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Good foods. Bad foods. How about just food and food neutrality?

"Words cannot change reality, but they can change how people perceive reality." - Jack Schafer Ph.D.

I think about this quote quite a bit in the health space. Think about your day-to-day and how many words you come across reading, whether they are from a book, an article, or even a social media post. We are heavily influenced by what we are exposed to; yes, even those of us who are independent thinkers can have our minds made up for us by what we read. In the health and nutrition space, this is often demonstrated by putting foods on a hierarchy. Think of the food pyramid circa 1992.

A table with 3 white plates of colorful food
Some delicious food from my trip to Barcelona

We have foods that are called bad, garbage, poison, junk, and all other negative associations that you can think of that we would probably place at the bottom. Yes, I know the bottom of the USDA food pyramid were the foods that we were told to eat in abundance, but in reality, our minds place negatives towards the bottom. Just work with me here. So why should we rethink calling these foods negative names? Are Oreo cookies the most well-rounded food out there? No. Would our bodies feel great after eating a whole box of them? Also no. Should they be called garbage because of this? My answer is still no.

We don’t eat food purely for nutrients. Food is representative of so many different aspects. One thing we absolutely love to do here in the States is compare our food and ways of eating to other countries. Especially the European countries. The last European city I visited was Barcelona back in February 2020 (my friend and I luckily got this trip in before COVID shut the world down). I remember the city's beautiful architecture, the fashion, and shopping, but I distinctly remember the food. The food was delicious, and we drank more sangria than we probably should have, but I remember how central the food was to the city. People sat down for full meals that included breads, sweets, desserts, fried foods, rice, and all other foods that we tend to demonize here in the States. I’m not claiming to be an expert on Spanish cuisine or culture, but I could observe and notice how central and integral food was to many. I noticed that people ate with joy and socialized with each other around the table. I noticed how when my friend and I made the mistake of eating at a restaurant one night, we were the only ones in there at 7 PM. We quickly caught on to hold our appetites until 10 PM, which seemed to be the normal dinner hour. Again, I am not an expert, but I am an observer.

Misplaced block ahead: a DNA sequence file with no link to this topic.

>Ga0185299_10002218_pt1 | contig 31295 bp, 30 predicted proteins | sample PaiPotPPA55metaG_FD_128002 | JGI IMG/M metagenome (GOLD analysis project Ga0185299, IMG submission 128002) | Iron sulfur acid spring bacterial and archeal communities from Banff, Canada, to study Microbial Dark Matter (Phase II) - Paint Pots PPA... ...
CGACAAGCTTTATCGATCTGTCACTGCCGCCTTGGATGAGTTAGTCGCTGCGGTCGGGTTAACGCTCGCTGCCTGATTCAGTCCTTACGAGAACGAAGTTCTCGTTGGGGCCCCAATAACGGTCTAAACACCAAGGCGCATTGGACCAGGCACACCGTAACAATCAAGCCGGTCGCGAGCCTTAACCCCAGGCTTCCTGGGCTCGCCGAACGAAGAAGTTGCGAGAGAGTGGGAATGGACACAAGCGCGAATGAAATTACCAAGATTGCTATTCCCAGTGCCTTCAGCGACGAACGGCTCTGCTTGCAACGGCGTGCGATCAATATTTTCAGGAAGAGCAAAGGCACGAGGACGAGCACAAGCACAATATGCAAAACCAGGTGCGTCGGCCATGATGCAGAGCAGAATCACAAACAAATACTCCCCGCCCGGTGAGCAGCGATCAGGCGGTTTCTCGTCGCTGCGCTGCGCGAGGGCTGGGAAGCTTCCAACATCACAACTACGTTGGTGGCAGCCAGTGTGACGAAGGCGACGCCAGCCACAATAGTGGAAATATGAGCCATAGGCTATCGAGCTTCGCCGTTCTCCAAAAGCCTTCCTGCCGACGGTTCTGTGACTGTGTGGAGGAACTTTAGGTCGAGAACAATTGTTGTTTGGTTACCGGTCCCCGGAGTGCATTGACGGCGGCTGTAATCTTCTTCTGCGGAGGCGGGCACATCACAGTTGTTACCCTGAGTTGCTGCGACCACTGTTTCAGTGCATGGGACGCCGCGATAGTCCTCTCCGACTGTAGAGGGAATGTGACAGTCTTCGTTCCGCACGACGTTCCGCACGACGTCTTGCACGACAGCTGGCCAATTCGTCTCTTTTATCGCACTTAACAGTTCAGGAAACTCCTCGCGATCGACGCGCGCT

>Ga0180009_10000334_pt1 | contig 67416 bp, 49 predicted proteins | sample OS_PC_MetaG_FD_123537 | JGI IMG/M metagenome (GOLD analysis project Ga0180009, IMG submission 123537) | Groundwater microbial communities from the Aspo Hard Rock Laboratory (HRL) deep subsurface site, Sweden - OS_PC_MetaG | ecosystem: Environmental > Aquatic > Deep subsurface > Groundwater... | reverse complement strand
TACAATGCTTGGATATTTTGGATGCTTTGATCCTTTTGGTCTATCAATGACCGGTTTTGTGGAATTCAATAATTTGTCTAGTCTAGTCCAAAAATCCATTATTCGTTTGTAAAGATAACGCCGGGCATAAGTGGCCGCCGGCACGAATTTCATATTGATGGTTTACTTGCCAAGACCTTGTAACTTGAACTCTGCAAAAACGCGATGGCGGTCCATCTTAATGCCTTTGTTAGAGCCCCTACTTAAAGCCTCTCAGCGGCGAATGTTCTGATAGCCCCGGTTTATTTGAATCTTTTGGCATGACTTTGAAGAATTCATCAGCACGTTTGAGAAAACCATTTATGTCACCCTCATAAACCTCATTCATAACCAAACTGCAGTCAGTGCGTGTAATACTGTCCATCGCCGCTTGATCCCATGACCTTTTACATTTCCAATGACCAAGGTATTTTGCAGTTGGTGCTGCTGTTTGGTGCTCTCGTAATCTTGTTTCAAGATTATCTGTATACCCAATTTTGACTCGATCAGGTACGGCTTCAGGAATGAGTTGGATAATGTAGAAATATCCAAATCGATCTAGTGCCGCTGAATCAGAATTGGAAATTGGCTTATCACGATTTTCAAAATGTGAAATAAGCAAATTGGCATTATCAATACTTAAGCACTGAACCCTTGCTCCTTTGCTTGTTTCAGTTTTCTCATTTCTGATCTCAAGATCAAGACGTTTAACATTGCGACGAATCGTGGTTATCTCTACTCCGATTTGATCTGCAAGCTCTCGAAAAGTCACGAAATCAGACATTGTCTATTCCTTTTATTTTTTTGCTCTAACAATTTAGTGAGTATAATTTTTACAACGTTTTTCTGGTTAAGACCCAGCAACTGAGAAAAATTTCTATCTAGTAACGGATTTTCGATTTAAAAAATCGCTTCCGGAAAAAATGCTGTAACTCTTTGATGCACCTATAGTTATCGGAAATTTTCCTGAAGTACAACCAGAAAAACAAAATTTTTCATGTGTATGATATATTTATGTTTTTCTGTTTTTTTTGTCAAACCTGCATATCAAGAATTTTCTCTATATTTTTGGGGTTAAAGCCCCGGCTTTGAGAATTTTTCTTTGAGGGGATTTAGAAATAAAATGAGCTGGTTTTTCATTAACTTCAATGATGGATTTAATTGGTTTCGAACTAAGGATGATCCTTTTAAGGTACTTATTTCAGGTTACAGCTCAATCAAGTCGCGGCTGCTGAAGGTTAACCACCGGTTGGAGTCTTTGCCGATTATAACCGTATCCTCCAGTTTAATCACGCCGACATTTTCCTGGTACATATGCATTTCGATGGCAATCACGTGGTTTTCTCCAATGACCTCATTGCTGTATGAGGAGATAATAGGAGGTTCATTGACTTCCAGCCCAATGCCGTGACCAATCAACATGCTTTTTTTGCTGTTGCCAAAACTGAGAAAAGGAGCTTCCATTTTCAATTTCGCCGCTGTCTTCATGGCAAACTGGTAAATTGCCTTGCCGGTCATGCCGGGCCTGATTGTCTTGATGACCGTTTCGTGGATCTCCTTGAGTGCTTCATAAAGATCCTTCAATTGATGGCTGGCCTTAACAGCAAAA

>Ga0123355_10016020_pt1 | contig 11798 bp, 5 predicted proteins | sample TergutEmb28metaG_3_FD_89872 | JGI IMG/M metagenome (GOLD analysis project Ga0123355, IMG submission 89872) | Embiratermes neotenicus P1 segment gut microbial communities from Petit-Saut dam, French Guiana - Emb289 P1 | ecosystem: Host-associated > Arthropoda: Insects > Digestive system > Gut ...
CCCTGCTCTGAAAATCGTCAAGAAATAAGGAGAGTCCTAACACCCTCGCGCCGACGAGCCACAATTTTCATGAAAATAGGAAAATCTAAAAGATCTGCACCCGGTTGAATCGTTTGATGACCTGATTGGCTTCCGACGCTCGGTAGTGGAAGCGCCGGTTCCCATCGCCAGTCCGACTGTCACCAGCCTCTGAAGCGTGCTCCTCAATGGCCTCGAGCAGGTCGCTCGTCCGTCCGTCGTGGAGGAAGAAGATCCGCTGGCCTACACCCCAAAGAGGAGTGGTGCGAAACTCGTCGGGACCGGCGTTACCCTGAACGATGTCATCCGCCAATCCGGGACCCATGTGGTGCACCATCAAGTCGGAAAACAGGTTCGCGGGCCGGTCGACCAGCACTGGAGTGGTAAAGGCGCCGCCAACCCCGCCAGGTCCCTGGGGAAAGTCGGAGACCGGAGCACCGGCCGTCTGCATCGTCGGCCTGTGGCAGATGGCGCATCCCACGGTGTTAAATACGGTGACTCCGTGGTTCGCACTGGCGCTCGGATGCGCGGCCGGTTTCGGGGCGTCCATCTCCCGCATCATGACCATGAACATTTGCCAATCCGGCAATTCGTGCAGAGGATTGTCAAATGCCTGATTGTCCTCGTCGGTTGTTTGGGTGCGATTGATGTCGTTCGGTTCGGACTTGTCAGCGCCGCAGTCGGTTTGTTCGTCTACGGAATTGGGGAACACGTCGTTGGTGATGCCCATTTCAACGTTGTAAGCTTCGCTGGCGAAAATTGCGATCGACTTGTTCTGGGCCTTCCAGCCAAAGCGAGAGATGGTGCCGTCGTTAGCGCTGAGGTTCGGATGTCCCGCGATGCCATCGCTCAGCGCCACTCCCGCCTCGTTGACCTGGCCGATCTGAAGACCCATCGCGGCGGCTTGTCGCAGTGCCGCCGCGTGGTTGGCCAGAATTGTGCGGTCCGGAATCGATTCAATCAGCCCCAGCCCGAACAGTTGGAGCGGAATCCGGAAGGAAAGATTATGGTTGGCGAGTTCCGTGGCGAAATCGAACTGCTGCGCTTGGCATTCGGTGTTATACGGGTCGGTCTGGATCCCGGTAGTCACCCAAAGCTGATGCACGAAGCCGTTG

And this isn’t just limited to one city or country. Back in August of this year, I traveled to Ecuador. One day, I wanted ice cream after a morning full of sweaty hiking. Imagine my shock when I got back to town and all, I mean ALL, the shops were closed down for lunch. That is how important food is, and it is completely normal to shut down and take the time to eat and socialize because food represents the community. Okay, what does this have to do with Oreos? Food also represents joy and memories, especially the fond, comforting ones. I often think of families who might be struggling to get by or someone who has had a horrible week. Those cookies aren’t just cookies but they are something that represents joy and comfort. When we are having a horrible day, week, or month, we are not daydreaming about broccoli. Yes, broccoli can be delicious, of course, but many foods that we want to soothe our souls are in the form of something hyper-palatable. Now, there are indeed other methods, of course, to soothe and comfort ourselves, which can be deep-dived into later on, but there is nothing inherently wrong about celebrating or consoling with food. Think about a birthday cake or once a client shared with me that she realized her fondness for Entenmann's baked goods came from the memories of her grandma and the time she spent with her, which brought her joy to think about. Food was part of the connection.